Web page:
The Moonflower is the only plant which brings tears to my eyes even thinking about it, because it is so beautiful. It flowers for most of the year, its perfume is out of this world and you can just sit and watch each flower opening. This takes less than half an hour and it is time very well spent. It's a climber and will completely surround your house if you plant several. The seeds are very large and easy to collect. This hardy perennial plant will flower for most of the year in a temperate climate. You can buy these large and treasured seeds online.
In the following List of Perennials, there will be some which overlap with the Annual Plants. Some types can be Annuals depending on where you live, and some are hybrids or cultivated types which are continually being developed to deliberately extend their flowering period which, after all, is what we all want.
Always, always, start your garden with Erigeron (Seaside Daisy or Fleabane). Even if you put it in a pot at your door. You can't kill it and it is absolutely delightful. It blooms and blooms 'as if it meant it'. For at least 5 months of the year. The Seaside Daisy is like the Fairy Rose: it always has white, pale pink and deeper pink flowers on the bush at the same time. That's its main attraction for me. Photo Credit.
Another beautiful Perennial noted for its heavenly perfume is the Oriental Lily. This is so exquisite that it is a very popular flower for Bridal Bouquets nowadays. The Pink Stargazer Lily is more highly perfumed than the white.
Find more perennials with pictures: List of Perennial Flowers A to Z.
The best time to plant your perennials so that they thrive well is in Spring and Austumn, neither too hot nor too cold. Perennials planted in Summer can be devastated by heat and may just whither up and die. So choose the best spot for these stars of your garden: one where they will get good soil, compost and mulch, adequate water and the right amount of sun according to the plant tag.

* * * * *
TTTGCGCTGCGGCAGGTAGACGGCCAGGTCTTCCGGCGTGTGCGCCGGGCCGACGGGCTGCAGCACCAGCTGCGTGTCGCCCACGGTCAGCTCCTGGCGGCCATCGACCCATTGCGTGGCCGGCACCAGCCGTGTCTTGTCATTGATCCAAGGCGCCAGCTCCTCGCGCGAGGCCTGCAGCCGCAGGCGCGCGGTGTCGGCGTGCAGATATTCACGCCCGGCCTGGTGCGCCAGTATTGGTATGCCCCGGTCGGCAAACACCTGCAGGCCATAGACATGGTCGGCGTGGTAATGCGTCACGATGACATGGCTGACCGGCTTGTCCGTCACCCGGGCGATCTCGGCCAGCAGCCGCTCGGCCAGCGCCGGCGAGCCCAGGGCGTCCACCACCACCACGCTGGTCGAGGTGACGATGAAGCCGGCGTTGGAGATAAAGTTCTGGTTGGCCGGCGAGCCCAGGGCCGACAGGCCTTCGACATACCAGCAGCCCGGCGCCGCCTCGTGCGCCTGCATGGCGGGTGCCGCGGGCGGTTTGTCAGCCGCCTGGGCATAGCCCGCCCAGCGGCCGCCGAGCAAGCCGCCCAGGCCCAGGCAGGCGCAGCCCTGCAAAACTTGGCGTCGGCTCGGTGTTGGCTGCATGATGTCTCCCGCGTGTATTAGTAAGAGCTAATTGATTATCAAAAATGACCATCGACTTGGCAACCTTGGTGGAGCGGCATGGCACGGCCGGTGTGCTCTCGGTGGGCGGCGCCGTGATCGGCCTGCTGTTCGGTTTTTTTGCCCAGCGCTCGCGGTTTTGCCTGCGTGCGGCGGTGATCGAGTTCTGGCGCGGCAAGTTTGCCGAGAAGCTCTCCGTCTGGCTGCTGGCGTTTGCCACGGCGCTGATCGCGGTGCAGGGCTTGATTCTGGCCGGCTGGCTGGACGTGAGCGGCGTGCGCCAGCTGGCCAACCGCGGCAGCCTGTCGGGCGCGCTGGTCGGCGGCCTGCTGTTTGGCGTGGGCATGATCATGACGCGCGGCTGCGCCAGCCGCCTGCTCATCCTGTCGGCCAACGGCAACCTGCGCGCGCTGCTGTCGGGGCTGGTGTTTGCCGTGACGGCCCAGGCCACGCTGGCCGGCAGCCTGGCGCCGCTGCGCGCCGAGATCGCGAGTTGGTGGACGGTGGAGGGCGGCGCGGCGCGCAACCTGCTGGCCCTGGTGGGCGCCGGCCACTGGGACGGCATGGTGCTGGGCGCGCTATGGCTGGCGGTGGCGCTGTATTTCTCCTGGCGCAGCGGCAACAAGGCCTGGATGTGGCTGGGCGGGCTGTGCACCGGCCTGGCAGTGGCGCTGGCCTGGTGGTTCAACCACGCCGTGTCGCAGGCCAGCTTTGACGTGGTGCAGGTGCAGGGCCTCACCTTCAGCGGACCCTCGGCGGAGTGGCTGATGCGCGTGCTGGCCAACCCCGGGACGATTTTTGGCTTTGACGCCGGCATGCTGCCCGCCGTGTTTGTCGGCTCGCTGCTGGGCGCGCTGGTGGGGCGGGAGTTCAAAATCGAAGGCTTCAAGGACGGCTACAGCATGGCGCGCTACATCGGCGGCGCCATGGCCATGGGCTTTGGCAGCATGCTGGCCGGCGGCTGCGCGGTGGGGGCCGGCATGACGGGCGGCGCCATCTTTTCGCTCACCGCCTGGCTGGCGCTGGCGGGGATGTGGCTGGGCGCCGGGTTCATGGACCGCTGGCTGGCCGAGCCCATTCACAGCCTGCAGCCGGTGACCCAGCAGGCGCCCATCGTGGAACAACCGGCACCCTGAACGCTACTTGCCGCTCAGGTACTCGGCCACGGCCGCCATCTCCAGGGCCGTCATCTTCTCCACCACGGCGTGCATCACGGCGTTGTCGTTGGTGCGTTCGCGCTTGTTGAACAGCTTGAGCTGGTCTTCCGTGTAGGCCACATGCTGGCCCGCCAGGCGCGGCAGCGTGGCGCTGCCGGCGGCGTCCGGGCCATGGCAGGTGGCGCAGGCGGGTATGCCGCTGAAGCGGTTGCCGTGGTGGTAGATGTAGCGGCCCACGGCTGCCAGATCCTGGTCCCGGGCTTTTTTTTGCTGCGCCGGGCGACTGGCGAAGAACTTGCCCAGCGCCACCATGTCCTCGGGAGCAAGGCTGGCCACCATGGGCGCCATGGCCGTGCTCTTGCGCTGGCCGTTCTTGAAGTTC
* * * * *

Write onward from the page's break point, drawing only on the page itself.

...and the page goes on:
One Perennial which is a must have for me - sweet memories of childhood in this one - is the heavily fragrant Brunfelsia shrub. It's often called the 'Yesterday, Today and Tomorrow' plant and one look in spring or summer will tell you why. It always has flowers which are just dying (whitish for Yesterday), blooming well (dark blue for Today), and heading towards full bloom (pale blue for Tomorrow). It shares this lovely habit of three different colours at the same time with the Seaside Daisy and the Fairy Rose. A delightful habit.
Perennials can survive the winter underground using the snow to actually help them cope. The plants stay snug and warm with the snow on top insulating them from the extremely cold temperatures. If you have added mulch in the autumn around your perennials, this helps them too. But the most interesting fact is that their roots have the ability to filter water into the surrounding soil so that the water in their roots does not freeze! Then when the danger of freezing to death has passed they take back their water and get ready for spring. This is why we see Crocuses and many others shooting up through the snow. They have been able, not only to survive, but to start to grow even when it's still snowing. Not only that, but they actually use the snow to keep them warm. That's clever! Even Humans use the snow to keep warm if they are lost by building a snow cave.
Hyacinthoides non-scripta. (Bluebell).